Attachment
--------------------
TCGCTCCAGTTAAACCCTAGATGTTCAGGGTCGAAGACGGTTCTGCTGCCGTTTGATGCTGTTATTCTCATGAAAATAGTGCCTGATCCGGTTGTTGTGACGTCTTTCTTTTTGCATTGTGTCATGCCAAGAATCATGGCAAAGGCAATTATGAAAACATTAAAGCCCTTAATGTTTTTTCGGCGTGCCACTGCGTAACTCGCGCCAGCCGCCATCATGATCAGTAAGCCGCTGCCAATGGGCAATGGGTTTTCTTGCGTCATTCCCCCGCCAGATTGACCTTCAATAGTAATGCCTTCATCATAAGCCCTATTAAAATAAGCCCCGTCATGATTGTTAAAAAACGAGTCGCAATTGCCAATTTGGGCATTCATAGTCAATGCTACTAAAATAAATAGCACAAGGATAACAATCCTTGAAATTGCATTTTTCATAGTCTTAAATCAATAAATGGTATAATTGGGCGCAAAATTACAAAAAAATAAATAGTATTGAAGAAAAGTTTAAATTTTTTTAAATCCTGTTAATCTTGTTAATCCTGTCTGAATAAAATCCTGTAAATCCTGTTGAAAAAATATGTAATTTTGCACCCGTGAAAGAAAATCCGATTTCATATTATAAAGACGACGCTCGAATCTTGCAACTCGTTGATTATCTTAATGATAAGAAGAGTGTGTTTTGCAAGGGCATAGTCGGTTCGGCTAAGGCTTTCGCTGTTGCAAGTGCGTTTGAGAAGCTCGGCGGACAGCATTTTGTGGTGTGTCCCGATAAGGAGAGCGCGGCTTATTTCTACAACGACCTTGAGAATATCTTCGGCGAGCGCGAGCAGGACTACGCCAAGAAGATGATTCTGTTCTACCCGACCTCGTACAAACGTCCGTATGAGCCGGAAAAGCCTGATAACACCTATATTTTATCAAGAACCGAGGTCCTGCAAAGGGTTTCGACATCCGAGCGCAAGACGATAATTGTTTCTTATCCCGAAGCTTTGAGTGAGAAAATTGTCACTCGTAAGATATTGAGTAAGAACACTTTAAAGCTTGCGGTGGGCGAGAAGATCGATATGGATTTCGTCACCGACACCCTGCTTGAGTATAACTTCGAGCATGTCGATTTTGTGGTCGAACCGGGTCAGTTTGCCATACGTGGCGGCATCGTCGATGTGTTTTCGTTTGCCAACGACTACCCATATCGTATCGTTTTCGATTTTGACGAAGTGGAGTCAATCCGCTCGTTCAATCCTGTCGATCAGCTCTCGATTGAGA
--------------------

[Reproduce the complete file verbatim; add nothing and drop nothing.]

TCGCTCCAGTTAAACCCTAGATGTTCAGGGTCGAAGACGGTTCTGCTGCCGTTTGATGCTGTTATTCTCATGAAAATAGTGCCTGATCCGGTTGTTGTGACGTCTTTCTTTTTGCATTGTGTCATGCCAAGAATCATGGCAAAGGCAATTATGAAAACATTAAAGCCCTTAATGTTTTTTCGGCGTGCCACTGCGTAACTCGCGCCAGCCGCCATCATGATCAGTAAGCCGCTGCCAATGGGCAATGGGTTTTCTTGCGTCATTCCCCCGCCAGATTGACCTTCAATAGTAATGCCTTCATCATAAGCCCTATTAAAATAAGCCCCGTCATGATTGTTAAAAAACGAGTCGCAATTGCCAATTTGGGCATTCATAGTCAATGCTACTAAAATAAATAGCACAAGGATAACAATCCTTGAAATTGCATTTTTCATAGTCTTAAATCAATAAATGGTATAATTGGGCGCAAAATTACAAAAAAATAAATAGTATTGAAGAAAAGTTTAAATTTTTTTAAATCCTGTTAATCTTGTTAATCCTGTCTGAATAAAATCCTGTAAATCCTGTTGAAAAAATATGTAATTTTGCACCCGTGAAAGAAAATCCGATTTCATATTATAAAGACGACGCTCGAATCTTGCAACTCGTTGATTATCTTAATGATAAGAAGAGTGTGTTTTGCAAGGGCATAGTCGGTTCGGCTAAGGCTTTCGCTGTTGCAAGTGCGTTTGAGAAGCTCGGCGGACAGCATTTTGTGGTGTGTCCCGATAAGGAGAGCGCGGCTTATTTCTACAACGACCTTGAGAATATCTTCGGCGAGCGCGAGCAGGACTACGCCAAGAAGATGATTCTGTTCTACCCGACCTCGTACAAACGTCCGTATGAGCCGGAAAAGCCTGATAACACCTATATTTTATCAAGAACCGAGGTCCTGCAAAGGGTTTCGACATCCGAGCGCAAGACGATAATTGTTTCTTATCCCGAAGCTTTGAGTGAGAAAATTGTCACTCGTAAGATATTGAGTAAGAACACTTTAAAGCTTGCGGTGGGCGAGAAGATCGATATGGATTTCGTCACCGACACCCTGCTTGAGTATAACTTCGAGCATGTCGATTTTGTGGTCGAACCGGGTCAGTTTGCCATACGTGGCGGCATCGTCGATGTGTTTTCGTTTGCCAACGACTACCCATATCGTATCGTTTTCGATTTTGACGAAGTGGAGTCAATCCGCTCGTTCAATCCTGTCGATCAGCTCTCGATTGAGA